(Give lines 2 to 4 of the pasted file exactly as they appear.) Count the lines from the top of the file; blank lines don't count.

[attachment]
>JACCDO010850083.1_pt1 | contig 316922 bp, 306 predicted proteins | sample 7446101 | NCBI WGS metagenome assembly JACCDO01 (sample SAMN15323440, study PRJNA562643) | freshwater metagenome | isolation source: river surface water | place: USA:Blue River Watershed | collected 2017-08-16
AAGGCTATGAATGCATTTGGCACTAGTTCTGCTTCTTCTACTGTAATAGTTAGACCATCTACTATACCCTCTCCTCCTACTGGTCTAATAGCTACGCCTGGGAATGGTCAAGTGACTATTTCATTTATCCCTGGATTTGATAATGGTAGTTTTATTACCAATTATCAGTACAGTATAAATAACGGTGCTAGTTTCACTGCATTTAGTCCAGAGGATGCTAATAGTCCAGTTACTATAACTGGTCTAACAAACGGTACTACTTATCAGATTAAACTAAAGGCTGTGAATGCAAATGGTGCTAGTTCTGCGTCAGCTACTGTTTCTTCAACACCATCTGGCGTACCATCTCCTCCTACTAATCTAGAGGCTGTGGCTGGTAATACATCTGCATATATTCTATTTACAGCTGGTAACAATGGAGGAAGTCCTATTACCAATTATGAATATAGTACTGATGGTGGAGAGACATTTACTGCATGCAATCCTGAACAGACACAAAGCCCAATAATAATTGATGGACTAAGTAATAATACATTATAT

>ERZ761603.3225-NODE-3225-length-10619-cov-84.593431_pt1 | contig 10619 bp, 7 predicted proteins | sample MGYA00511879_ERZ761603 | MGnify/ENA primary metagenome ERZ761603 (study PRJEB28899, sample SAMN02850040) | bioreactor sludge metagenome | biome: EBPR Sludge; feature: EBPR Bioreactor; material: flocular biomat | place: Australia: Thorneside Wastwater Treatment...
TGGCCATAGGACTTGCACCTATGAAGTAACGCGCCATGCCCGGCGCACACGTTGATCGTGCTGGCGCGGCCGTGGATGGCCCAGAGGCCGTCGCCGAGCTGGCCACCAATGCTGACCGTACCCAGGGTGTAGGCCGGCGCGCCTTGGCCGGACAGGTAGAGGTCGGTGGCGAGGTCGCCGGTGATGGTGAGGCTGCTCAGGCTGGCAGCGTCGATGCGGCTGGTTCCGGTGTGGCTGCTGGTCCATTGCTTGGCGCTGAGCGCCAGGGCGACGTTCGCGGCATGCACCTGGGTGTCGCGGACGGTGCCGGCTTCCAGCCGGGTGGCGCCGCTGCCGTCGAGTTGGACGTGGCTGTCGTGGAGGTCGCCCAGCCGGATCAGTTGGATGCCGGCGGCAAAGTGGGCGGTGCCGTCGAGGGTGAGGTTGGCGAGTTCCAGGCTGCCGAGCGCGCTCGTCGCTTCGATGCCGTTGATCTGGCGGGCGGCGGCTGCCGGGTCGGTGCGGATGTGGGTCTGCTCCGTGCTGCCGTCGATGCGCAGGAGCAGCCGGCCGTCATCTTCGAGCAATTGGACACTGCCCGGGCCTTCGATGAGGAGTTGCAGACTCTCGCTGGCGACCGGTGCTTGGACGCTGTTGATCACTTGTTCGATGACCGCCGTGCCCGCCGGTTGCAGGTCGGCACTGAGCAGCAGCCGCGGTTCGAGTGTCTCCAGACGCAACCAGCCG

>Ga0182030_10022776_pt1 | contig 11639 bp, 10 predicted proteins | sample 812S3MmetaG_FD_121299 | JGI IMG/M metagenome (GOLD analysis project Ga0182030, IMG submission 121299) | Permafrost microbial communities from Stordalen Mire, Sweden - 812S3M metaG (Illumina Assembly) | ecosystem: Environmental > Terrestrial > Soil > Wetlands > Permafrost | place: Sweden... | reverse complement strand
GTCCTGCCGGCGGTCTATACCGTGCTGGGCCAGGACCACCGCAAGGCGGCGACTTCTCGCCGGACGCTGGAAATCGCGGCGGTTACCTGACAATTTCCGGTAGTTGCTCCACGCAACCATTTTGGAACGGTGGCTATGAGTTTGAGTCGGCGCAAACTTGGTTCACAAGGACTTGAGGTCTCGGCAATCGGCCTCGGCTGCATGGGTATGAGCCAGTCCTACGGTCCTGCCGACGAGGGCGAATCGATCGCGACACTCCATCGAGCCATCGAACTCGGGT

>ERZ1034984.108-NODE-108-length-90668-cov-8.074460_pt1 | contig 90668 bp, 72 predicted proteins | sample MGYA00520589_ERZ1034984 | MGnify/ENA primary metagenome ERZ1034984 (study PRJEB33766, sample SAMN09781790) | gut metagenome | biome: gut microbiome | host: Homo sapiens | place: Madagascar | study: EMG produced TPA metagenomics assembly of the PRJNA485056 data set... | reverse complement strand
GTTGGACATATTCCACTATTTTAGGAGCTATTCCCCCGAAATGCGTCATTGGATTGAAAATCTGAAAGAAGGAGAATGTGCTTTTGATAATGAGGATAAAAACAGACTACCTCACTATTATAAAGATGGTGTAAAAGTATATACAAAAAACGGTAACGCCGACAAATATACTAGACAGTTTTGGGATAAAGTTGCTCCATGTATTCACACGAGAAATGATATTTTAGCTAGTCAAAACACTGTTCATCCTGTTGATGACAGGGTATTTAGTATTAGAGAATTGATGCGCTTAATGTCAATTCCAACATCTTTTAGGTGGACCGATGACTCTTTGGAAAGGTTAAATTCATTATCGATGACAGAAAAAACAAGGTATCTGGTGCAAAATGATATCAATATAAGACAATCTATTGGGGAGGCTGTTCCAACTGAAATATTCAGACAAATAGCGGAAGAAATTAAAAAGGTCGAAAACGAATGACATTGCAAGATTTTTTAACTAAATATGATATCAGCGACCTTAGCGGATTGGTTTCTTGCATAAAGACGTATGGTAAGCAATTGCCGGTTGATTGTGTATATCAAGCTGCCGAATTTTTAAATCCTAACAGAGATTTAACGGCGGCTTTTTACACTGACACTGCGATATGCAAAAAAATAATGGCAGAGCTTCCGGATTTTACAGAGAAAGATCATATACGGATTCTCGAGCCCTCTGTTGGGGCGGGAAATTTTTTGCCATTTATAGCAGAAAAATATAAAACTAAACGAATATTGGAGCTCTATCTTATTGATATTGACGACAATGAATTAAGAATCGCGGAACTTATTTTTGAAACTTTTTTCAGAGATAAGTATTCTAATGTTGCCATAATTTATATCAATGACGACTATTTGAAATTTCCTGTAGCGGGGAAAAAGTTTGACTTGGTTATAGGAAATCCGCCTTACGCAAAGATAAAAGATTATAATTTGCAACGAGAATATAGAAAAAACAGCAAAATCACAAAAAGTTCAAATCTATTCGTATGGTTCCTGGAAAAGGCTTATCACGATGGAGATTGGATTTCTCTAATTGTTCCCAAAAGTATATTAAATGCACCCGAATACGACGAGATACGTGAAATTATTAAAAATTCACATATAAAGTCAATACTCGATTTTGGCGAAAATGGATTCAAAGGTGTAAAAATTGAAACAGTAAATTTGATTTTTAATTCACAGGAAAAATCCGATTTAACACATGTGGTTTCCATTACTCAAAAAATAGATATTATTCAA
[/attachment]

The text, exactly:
AAGGCTATGAATGCATTTGGCACTAGTTCTGCTTCTTCTACTGTAATAGTTAGACCATCTACTATACCCTCTCCTCCTACTGGTCTAATAGCTACGCCTGGGAATGGTCAAGTGACTATTTCATTTATCCCTGGATTTGATAATGGTAGTTTTATTACCAATTATCAGTACAGTATAAATAACGGTGCTAGTTTCACTGCATTTAGTCCAGAGGATGCTAATAGTCCAGTTACTATAACTGGTCTAACAAACGGTACTACTTATCAGATTAAACTAAAGGCTGTGAATGCAAATGGTGCTAGTTCTGCGTCAGCTACTGTTTCTTCAACACCATCTGGCGTACCATCTCCTCCTACTAATCTAGAGGCTGTGGCTGGTAATACATCTGCATATATTCTATTTACAGCTGGTAACAATGGAGGAAGTCCTATTACCAATTATGAATATAGTACTGATGGTGGAGAGACATTTACTGCATGCAATCCTGAACAGACACAAAGCCCAATAATAATTGATGGACTAAGTAATAATACATTATAT

>ERZ761603.3225-NODE-3225-length-10619-cov-84.593431_pt1 | contig 10619 bp, 7 predicted proteins | sample MGYA00511879_ERZ761603 | MGnify/ENA primary metagenome ERZ761603 (study PRJEB28899, sample SAMN02850040) | bioreactor sludge metagenome | biome: EBPR Sludge; feature: EBPR Bioreactor; material: flocular biomat | place: Australia: Thorneside Wastwater Treatment...
TGGCCATAGGACTTGCACCTATGAAGTAACGCGCCATGCCCGGCGCACACGTTGATCGTGCTGGCGCGGCCGTGGATGGCCCAGAGGCCGTCGCCGAGCTGGCCACCAATGCTGACCGTACCCAGGGTGTAGGCCGGCGCGCCTTGGCCGGACAGGTAGAGGTCGGTGGCGAGGTCGCCGGTGATGGTGAGGCTGCTCAGGCTGGCAGCGTCGATGCGGCTGGTTCCGGTGTGGCTGCTGGTCCATTGCTTGGCGCTGAGCGCCAGGGCGACGTTCGCGGCATGCACCTGGGTGTCGCGGACGGTGCCGGCTTCCAGCCGGGTGGCGCCGCTGCCGTCGAGTTGGACGTGGCTGTCGTGGAGGTCGCCCAGCCGGATCAGTTGGATGCCGGCGGCAAAGTGGGCGGTGCCGTCGAGGGTGAGGTTGGCGAGTTCCAGGCTGCCGAGCGCGCTCGTCGCTTCGATGCCGTTGATCTGGCGGGCGGCGGCTGCCGGGTCGGTGCGGATGTGGGTCTGCTCCGTGCTGCCGTCGATGCGCAGGAGCAGCCGGCCGTCATCTTCGAGCAATTGGACACTGCCCGGGCCTTCGATGAGGAGTTGCAGACTCTCGCTGGCGACCGGTGCTTGGACGCTGTTGATCACTTGTTCGATGACCGCCGTGCCCGCCGGTTGCAGGTCGGCACTGAGCAGCAGCCGCGGTTCGAGTGTCTCCAGACGCAACCAGCCG